In our last post we introduced the issue of international parental child abductions and how many parents who violate U.S. child custody orders take their children to their home countries of India or Japan. In this post we will talk about the issue in the context of Japan and we will briefly examine what further steps are being taken in the United States to address international parental child abduction cases.
Like India, Japan is not a signatory of the Hague Convention. The Hague Convention is an international agreement on child custody. Also like India, Japan has said it would think about signing the Hague Convention but has not done so yet. Japan has expressed concerns that signing the Hague Convention could leave Japanese women and children open to abuse by foreign husbands or fathers.
Unlike family law in the United States, Japanese law does not provide child custody to both parents. The accepted practice in Japan is to allow only one parent, usually the mother, to have custody of a child after divorce. Fathers, both Japanese and foreign, are left without visitation rights and are unable to see their children as they grow up. The case for foreign fathers in Japan is even more negative. The State Department is not aware of any case where a child taken from the U.S. to Japan by one parent has been returned to the parent living in the United States.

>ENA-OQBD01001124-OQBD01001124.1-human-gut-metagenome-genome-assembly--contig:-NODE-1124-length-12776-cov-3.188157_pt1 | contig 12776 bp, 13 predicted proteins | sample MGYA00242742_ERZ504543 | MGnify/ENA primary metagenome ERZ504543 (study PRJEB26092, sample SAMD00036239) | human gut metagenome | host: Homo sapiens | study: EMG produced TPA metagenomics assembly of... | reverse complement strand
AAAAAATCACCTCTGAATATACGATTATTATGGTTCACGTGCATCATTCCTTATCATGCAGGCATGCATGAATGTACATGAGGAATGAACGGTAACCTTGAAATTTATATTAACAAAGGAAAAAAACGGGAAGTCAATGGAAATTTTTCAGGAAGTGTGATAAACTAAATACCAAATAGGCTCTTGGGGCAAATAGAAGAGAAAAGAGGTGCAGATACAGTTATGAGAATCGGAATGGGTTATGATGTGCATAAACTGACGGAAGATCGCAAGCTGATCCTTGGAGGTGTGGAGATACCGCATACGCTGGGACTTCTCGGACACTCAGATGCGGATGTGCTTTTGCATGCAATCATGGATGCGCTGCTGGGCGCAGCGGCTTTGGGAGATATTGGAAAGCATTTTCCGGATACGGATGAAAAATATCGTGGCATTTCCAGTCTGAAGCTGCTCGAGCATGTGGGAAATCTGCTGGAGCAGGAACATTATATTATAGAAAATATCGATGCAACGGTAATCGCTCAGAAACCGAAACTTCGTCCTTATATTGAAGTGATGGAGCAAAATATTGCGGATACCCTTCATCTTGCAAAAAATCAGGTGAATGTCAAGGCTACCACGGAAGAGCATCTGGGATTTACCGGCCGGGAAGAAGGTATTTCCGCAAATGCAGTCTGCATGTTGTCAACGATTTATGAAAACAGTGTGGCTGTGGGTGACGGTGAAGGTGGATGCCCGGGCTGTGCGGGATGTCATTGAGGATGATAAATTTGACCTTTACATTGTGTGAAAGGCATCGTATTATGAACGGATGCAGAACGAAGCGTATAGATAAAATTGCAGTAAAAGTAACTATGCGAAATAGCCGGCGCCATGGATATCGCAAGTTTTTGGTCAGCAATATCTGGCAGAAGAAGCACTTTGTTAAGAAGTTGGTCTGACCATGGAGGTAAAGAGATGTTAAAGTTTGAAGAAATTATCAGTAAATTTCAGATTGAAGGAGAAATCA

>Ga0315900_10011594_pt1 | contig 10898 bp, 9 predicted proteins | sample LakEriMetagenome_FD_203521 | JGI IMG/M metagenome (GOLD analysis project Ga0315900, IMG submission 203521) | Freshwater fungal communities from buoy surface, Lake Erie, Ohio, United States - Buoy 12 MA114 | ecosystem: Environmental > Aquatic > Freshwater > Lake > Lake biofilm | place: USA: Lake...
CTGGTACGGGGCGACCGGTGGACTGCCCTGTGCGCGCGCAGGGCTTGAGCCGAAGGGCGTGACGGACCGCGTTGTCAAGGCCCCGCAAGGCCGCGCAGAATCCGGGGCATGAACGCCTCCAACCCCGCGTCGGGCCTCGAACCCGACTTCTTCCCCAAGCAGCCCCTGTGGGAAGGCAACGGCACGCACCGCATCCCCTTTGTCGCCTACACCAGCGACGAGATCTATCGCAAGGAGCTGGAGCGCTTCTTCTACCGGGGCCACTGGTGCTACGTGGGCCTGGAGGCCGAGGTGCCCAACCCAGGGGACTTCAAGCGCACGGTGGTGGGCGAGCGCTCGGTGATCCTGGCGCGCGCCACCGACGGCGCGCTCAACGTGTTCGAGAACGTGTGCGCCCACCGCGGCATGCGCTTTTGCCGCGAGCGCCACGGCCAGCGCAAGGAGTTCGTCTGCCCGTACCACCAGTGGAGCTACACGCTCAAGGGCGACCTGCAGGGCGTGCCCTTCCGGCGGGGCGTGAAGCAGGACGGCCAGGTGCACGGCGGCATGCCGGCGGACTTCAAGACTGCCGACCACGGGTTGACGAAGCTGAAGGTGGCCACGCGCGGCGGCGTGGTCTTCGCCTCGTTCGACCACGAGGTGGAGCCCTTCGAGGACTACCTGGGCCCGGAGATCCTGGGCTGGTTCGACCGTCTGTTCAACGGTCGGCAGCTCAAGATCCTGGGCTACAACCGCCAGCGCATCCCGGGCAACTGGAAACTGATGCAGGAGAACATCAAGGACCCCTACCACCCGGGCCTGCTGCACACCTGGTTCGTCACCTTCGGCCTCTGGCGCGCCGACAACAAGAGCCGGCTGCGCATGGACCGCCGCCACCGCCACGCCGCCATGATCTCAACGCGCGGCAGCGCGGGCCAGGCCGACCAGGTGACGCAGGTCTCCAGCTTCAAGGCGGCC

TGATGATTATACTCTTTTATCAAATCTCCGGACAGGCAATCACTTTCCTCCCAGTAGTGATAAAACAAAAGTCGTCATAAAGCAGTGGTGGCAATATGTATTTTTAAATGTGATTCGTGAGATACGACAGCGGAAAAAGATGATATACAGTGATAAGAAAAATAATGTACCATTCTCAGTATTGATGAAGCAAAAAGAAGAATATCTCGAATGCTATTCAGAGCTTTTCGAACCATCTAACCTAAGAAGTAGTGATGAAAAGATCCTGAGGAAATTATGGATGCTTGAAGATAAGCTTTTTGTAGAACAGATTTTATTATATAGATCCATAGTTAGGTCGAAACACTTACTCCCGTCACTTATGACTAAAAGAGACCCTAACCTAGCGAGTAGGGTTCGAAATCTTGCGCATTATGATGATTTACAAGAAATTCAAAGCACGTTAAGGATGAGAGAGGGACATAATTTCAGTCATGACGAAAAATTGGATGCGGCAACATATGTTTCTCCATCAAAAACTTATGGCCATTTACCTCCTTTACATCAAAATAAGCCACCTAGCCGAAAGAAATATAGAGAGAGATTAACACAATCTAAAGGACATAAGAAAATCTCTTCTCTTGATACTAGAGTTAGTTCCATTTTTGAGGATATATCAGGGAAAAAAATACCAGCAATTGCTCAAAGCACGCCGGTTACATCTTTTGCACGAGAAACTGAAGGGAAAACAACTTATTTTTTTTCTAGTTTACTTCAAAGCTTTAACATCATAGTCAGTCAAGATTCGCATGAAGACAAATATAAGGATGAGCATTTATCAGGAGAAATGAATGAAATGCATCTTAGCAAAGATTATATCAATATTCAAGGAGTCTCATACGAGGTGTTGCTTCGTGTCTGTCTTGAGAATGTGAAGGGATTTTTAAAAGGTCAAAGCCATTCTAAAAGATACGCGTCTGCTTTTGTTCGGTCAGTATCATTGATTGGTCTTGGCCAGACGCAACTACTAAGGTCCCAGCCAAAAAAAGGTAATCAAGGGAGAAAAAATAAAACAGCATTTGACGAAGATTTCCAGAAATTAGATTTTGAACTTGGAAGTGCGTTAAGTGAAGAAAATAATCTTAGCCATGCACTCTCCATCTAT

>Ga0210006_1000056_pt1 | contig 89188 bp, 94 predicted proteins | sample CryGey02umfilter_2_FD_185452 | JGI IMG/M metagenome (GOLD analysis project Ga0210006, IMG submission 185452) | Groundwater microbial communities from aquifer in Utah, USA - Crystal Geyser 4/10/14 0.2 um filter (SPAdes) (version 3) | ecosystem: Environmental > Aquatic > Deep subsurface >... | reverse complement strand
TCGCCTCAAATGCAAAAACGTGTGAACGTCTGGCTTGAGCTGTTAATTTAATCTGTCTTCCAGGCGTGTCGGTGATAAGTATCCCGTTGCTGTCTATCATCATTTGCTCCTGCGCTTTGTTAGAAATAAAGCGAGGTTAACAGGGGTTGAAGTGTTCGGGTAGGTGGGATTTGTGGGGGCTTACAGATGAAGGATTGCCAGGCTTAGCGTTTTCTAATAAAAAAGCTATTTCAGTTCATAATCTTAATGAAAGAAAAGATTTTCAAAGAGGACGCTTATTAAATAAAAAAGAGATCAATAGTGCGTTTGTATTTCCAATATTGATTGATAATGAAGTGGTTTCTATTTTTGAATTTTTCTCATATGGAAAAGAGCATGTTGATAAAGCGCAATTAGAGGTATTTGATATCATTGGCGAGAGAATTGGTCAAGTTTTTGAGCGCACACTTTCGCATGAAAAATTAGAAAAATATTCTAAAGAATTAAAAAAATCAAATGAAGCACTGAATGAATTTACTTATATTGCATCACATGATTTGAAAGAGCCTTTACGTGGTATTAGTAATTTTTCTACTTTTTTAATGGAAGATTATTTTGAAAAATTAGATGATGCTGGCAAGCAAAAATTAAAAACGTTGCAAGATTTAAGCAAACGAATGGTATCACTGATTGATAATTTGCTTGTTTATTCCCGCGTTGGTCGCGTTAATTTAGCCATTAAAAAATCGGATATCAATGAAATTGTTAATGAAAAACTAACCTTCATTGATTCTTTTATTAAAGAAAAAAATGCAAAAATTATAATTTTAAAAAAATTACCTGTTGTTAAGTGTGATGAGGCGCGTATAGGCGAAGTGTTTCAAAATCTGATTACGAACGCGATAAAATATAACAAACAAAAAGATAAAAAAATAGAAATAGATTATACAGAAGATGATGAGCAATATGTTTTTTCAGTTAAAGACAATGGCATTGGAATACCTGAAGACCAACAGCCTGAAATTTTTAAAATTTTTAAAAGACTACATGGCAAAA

Many parents believe that the United States is not putting its full effort behind persuading Japan and India to sign the Hague Convention. One United States Congressman also feels the same way. Rep. Chris Smith of New Jersey wants to introduce a bill that would create an Office on International Child Abductions in the State Department. The bill would also create a way for the United States government to impose sanctions on countries that do not cooperate on international child custody issues.
Source: The Washington Post, "Japan, India Pressed to Curb Child Abductions," David Crary, 12/7/10